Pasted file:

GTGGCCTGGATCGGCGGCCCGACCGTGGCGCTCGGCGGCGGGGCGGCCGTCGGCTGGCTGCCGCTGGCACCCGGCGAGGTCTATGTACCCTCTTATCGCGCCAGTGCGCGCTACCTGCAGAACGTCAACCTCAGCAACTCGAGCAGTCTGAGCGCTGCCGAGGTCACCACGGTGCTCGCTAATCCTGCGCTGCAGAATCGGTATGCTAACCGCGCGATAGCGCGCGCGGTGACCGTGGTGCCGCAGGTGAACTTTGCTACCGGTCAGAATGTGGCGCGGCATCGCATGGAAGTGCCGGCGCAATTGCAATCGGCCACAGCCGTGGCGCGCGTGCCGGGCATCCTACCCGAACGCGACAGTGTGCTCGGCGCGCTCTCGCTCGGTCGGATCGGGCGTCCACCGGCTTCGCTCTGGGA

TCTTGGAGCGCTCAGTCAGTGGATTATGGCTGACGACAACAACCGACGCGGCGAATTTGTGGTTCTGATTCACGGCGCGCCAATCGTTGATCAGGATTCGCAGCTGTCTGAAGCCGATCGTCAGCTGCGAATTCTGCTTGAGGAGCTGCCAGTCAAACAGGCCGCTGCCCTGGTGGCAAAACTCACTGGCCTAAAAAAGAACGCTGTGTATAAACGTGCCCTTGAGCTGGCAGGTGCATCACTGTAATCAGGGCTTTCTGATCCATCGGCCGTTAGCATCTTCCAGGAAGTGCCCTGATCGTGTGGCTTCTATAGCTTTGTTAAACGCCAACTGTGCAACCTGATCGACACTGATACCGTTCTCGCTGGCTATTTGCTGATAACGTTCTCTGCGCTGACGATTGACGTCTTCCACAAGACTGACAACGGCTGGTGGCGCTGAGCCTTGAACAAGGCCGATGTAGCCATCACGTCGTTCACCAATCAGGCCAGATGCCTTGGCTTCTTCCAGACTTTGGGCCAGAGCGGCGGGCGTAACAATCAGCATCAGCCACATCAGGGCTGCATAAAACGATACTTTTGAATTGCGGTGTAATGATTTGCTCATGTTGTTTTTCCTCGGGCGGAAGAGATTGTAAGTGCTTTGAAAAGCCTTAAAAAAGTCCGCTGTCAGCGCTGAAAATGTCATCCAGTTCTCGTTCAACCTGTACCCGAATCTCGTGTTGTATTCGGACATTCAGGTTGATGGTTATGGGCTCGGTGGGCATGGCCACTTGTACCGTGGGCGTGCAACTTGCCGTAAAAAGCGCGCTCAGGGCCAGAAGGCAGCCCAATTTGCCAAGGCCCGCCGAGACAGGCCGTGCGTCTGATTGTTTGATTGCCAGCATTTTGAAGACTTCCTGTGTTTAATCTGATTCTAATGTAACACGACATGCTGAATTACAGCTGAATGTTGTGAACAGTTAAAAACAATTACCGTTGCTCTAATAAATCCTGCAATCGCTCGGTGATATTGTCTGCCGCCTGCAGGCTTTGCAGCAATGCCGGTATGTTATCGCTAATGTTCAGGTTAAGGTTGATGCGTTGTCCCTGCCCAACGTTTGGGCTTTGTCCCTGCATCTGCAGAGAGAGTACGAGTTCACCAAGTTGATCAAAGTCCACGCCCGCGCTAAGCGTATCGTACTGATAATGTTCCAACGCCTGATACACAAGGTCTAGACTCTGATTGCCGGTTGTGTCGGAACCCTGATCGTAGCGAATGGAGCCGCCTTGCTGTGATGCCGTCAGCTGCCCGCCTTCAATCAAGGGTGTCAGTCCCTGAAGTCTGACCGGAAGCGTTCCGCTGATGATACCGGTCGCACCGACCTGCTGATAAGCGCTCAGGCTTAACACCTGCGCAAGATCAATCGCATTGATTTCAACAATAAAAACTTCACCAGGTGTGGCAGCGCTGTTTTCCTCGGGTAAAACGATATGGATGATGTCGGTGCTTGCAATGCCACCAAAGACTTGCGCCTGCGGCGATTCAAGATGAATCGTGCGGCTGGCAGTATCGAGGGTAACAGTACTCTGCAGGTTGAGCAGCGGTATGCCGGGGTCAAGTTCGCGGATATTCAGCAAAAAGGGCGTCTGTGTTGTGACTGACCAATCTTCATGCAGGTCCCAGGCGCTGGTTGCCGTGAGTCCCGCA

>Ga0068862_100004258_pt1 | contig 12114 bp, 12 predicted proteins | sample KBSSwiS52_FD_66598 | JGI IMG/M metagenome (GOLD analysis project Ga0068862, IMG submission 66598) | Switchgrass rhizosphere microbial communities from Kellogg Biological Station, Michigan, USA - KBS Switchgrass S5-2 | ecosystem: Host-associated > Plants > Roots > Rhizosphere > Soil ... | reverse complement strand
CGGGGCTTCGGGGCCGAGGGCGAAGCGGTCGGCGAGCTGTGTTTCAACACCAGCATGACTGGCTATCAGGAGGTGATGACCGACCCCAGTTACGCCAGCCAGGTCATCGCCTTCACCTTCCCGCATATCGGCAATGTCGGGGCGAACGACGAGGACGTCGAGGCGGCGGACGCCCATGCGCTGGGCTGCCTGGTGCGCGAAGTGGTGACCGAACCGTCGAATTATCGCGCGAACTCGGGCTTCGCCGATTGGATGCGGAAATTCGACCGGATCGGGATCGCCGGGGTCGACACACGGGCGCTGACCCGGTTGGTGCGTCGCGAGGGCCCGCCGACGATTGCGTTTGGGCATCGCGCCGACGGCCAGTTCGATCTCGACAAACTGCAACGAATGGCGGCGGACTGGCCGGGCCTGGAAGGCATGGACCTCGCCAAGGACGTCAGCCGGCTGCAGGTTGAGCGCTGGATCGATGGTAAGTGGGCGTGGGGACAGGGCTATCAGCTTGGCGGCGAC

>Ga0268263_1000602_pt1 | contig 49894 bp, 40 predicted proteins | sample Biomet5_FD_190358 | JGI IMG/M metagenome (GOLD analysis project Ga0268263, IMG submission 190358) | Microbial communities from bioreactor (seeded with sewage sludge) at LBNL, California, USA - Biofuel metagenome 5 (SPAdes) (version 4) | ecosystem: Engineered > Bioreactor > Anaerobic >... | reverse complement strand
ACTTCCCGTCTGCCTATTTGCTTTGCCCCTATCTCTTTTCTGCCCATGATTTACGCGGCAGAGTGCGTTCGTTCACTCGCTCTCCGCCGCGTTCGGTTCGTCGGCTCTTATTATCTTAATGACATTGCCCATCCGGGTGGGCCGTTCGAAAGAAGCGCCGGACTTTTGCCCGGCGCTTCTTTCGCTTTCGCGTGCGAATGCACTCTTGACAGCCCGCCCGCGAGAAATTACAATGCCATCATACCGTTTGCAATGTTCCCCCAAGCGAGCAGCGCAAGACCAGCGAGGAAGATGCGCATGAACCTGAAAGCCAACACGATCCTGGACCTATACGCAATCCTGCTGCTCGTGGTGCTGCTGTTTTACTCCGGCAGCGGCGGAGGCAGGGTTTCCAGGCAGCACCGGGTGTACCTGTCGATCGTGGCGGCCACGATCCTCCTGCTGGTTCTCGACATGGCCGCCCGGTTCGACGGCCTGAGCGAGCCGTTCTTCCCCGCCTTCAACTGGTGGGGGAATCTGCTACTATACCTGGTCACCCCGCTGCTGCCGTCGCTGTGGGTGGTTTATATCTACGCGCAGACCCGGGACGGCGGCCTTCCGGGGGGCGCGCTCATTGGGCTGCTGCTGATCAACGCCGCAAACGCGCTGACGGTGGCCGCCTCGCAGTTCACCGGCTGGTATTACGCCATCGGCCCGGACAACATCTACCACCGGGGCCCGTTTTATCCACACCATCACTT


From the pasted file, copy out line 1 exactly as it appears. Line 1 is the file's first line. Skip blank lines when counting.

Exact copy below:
GTGGCCTGGATCGGCGGCCCGACCGTGGCGCTCGGCGGCGGGGCGGCCGTCGGCTGGCTGCCGCTGGCACCCGGCGAGGTCTATGTACCCTCTTATCGCGCCAGTGCGCGCTACCTGCAGAACGTCAACCTCAGCAACTCGAGCAGTCTGAGCGCTGCCGAGGTCACCACGGTGCTCGCTAATCCTGCGCTGCAGAATCGGTATGCTAACCGCGCGATAGCGCGCGCGGTGACCGTGGTGCCGCAGGTGAACTTTGCTACCGGTCAGAATGTGGCGCGGCATCGCATGGAAGTGCCGGCGCAATTGCAATCGGCCACAGCCGTGGCGCGCGTGCCGGGCATCCTACCCGAACGCGACAGTGTGCTCGGCGCGCTCTCGCTCGGTCGGATCGGGCGTCCACCGGCTTCGCTCTGGGA